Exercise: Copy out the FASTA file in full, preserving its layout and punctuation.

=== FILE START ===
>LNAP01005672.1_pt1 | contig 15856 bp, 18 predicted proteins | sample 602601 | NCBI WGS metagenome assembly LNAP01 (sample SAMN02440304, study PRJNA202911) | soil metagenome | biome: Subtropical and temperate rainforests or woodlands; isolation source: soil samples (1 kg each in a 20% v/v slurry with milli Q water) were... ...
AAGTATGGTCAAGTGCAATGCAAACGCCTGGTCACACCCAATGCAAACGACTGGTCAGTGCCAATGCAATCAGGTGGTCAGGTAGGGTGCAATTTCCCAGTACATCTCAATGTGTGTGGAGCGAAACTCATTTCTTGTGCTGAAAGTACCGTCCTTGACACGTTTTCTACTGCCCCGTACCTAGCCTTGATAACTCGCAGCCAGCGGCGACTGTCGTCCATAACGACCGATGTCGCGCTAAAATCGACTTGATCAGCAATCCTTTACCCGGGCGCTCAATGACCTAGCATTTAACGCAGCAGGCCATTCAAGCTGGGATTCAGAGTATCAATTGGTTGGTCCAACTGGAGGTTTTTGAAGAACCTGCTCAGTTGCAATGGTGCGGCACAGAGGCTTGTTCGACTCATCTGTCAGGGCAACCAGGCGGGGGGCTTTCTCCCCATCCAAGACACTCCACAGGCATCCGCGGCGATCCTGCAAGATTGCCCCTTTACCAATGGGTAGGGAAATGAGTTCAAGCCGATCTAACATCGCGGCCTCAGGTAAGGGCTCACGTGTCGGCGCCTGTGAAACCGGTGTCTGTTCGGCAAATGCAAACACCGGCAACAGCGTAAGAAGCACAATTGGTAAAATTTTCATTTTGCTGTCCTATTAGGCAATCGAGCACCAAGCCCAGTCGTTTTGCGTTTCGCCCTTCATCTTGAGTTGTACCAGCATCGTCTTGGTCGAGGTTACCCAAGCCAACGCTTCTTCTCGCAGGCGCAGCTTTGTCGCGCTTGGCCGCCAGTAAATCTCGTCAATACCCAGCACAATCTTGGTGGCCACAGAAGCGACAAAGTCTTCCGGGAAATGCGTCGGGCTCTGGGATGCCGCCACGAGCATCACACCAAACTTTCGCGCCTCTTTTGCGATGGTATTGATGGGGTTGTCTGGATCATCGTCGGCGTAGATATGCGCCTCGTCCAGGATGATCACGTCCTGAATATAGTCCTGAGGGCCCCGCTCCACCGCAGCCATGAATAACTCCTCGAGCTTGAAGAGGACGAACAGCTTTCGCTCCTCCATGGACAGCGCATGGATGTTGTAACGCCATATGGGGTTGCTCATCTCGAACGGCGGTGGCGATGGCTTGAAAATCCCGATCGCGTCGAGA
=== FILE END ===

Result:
>LNAP01005672.1_pt1 | contig 15856 bp, 18 predicted proteins | sample 602601 | NCBI WGS metagenome assembly LNAP01 (sample SAMN02440304, study PRJNA202911) | soil metagenome | biome: Subtropical and temperate rainforests or woodlands; isolation source: soil samples (1 kg each in a 20% v/v slurry with milli Q water) were... ...
AAGTATGGTCAAGTGCAATGCAAACGCCTGGTCACACCCAATGCAAACGACTGGTCAGTGCCAATGCAATCAGGTGGTCAGGTAGGGTGCAATTTCCCAGTACATCTCAATGTGTGTGGAGCGAAACTCATTTCTTGTGCTGAAAGTACCGTCCTTGACACGTTTTCTACTGCCCCGTACCTAGCCTTGATAACTCGCAGCCAGCGGCGACTGTCGTCCATAACGACCGATGTCGCGCTAAAATCGACTTGATCAGCAATCCTTTACCCGGGCGCTCAATGACCTAGCATTTAACGCAGCAGGCCATTCAAGCTGGGATTCAGAGTATCAATTGGTTGGTCCAACTGGAGGTTTTTGAAGAACCTGCTCAGTTGCAATGGTGCGGCACAGAGGCTTGTTCGACTCATCTGTCAGGGCAACCAGGCGGGGGGCTTTCTCCCCATCCAAGACACTCCACAGGCATCCGCGGCGATCCTGCAAGATTGCCCCTTTACCAATGGGTAGGGAAATGAGTTCAAGCCGATCTAACATCGCGGCCTCAGGTAAGGGCTCACGTGTCGGCGCCTGTGAAACCGGTGTCTGTTCGGCAAATGCAAACACCGGCAACAGCGTAAGAAGCACAATTGGTAAAATTTTCATTTTGCTGTCCTATTAGGCAATCGAGCACCAAGCCCAGTCGTTTTGCGTTTCGCCCTTCATCTTGAGTTGTACCAGCATCGTCTTGGTCGAGGTTACCCAAGCCAACGCTTCTTCTCGCAGGCGCAGCTTTGTCGCGCTTGGCCGCCAGTAAATCTCGTCAATACCCAGCACAATCTTGGTGGCCACAGAAGCGACAAAGTCTTCCGGGAAATGCGTCGGGCTCTGGGATGCCGCCACGAGCATCACACCAAACTTTCGCGCCTCTTTTGCGATGGTATTGATGGGGTTGTCTGGATCATCGTCGGCGTAGATATGCGCCTCGTCCAGGATGATCACGTCCTGAATATAGTCCTGAGGGCCCCGCTCCACCGCAGCCATGAATAACTCCTCGAGCTTGAAGAGGACGAACAGCTTTCGCTCCTCCATGGACAGCGCATGGATGTTGTAACGCCATATGGGGTTGCTCATCTCGAACGGCGGTGGCGATGGCTTGAAAATCCCGATCGCGTCGAGA